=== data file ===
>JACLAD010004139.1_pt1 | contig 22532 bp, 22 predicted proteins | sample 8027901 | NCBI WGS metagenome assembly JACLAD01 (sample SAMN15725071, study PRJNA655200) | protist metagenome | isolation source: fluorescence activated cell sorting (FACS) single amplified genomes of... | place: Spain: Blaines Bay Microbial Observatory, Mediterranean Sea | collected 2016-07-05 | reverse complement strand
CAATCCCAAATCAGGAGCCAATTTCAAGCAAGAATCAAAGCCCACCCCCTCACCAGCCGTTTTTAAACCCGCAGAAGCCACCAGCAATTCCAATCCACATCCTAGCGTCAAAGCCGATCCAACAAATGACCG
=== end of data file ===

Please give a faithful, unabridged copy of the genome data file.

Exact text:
>JACLAD010004139.1_pt1 | contig 22532 bp, 22 predicted proteins | sample 8027901 | NCBI WGS metagenome assembly JACLAD01 (sample SAMN15725071, study PRJNA655200) | protist metagenome | isolation source: fluorescence activated cell sorting (FACS) single amplified genomes of... | place: Spain: Blaines Bay Microbial Observatory, Mediterranean Sea | collected 2016-07-05 | reverse complement strand
CAATCCCAAATCAGGAGCCAATTTCAAGCAAGAATCAAAGCCCACCCCCTCACCAGCCGTTTTTAAACCCGCAGAAGCCACCAGCAATTCCAATCCACATCCTAGCGTCAAAGCCGATCCAACAAATGACCG